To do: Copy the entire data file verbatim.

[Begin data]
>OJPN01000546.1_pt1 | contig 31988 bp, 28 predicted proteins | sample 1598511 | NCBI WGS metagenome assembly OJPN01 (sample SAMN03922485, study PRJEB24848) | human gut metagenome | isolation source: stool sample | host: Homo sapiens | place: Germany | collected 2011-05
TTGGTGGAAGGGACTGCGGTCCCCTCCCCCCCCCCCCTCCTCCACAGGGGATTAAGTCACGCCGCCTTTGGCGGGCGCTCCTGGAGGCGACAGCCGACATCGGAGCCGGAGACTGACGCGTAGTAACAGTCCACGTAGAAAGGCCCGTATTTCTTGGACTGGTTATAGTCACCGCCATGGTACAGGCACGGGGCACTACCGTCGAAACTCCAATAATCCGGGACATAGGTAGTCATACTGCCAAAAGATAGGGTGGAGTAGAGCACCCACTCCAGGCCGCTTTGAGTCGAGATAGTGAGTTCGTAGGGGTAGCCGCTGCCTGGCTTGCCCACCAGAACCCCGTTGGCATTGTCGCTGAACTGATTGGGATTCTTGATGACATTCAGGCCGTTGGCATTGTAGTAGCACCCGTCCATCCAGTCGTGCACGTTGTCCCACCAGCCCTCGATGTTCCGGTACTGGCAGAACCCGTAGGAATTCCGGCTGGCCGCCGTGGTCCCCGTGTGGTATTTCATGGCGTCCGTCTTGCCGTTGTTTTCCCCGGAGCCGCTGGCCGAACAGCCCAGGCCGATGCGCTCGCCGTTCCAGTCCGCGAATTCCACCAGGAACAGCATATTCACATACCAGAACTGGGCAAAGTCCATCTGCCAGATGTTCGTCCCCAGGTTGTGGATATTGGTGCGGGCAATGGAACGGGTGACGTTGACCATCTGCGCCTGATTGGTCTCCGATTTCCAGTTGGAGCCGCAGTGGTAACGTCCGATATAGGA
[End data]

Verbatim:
>OJPN01000546.1_pt1 | contig 31988 bp, 28 predicted proteins | sample 1598511 | NCBI WGS metagenome assembly OJPN01 (sample SAMN03922485, study PRJEB24848) | human gut metagenome | isolation source: stool sample | host: Homo sapiens | place: Germany | collected 2011-05
TTGGTGGAAGGGACTGCGGTCCCCTCCCCCCCCCCCCTCCTCCACAGGGGATTAAGTCACGCCGCCTTTGGCGGGCGCTCCTGGAGGCGACAGCCGACATCGGAGCCGGAGACTGACGCGTAGTAACAGTCCACGTAGAAAGGCCCGTATTTCTTGGACTGGTTATAGTCACCGCCATGGTACAGGCACGGGGCACTACCGTCGAAACTCCAATAATCCGGGACATAGGTAGTCATACTGCCAAAAGATAGGGTGGAGTAGAGCACCCACTCCAGGCCGCTTTGAGTCGAGATAGTGAGTTCGTAGGGGTAGCCGCTGCCTGGCTTGCCCACCAGAACCCCGTTGGCATTGTCGCTGAACTGATTGGGATTCTTGATGACATTCAGGCCGTTGGCATTGTAGTAGCACCCGTCCATCCAGTCGTGCACGTTGTCCCACCAGCCCTCGATGTTCCGGTACTGGCAGAACCCGTAGGAATTCCGGCTGGCCGCCGTGGTCCCCGTGTGGTATTTCATGGCGTCCGTCTTGCCGTTGTTTTCCCCGGAGCCGCTGGCCGAACAGCCCAGGCCGATGCGCTCGCCGTTCCAGTCCGCGAATTCCACCAGGAACAGCATATTCACATACCAGAACTGGGCAAAGTCCATCTGCCAGATGTTCGTCCCCAGGTTGTGGATATTGGTGCGGGCAATGGAACGGGTGACGTTGACCATCTGCGCCTGATTGGTCTCCGATTTCCAGTTGGAGCCGCAGTGGTAACGTCCGATATAGGA